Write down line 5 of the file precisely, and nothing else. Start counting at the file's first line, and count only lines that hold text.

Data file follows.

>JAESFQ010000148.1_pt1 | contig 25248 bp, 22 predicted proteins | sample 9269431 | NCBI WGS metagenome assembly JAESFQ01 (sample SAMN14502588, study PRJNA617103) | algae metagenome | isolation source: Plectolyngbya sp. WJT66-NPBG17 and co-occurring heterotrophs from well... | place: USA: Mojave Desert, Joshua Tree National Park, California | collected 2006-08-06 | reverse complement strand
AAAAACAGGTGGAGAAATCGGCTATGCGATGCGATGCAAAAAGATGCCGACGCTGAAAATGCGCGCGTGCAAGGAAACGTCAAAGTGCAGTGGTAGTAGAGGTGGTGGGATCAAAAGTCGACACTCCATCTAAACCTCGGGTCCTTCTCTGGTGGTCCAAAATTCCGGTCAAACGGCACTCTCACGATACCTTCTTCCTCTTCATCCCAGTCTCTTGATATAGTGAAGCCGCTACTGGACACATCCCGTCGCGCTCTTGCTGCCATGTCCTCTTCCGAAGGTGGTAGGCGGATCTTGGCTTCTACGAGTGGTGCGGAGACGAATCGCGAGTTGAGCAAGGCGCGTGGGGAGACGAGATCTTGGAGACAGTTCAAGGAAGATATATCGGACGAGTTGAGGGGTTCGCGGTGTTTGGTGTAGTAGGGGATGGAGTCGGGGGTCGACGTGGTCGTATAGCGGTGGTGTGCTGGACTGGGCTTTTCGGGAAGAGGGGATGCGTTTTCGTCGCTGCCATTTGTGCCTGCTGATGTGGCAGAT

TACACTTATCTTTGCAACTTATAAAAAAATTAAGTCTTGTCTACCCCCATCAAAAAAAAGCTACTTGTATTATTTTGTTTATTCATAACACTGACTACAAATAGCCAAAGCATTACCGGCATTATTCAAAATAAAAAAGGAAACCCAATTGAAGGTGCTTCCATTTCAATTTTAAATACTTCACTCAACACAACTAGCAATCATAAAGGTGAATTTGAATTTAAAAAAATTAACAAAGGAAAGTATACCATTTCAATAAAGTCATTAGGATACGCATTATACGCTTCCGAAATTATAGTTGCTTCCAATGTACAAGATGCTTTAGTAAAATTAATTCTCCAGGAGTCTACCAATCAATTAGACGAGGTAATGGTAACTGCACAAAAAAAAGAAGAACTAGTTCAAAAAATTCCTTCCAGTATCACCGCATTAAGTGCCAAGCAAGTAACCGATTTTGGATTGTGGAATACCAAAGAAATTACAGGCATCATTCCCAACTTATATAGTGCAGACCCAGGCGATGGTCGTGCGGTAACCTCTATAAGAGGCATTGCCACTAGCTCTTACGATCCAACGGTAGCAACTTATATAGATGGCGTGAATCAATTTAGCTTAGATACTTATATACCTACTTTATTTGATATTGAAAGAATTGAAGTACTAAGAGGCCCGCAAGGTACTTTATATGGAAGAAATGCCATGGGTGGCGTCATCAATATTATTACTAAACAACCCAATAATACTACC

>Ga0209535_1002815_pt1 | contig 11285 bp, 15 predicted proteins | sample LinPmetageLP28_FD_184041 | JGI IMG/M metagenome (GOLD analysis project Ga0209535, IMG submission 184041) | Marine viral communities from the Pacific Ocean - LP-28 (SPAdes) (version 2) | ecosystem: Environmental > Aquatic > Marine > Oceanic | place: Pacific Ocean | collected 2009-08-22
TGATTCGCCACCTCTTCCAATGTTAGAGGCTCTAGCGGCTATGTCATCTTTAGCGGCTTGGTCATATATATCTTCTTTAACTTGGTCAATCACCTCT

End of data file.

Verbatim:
TGATTCGCCACCTCTTCCAATGTTAGAGGCTCTAGCGGCTATGTCATCTTTAGCGGCTTGGTCATATATATCTTCTTTAACTTGGTCAATCACCTCT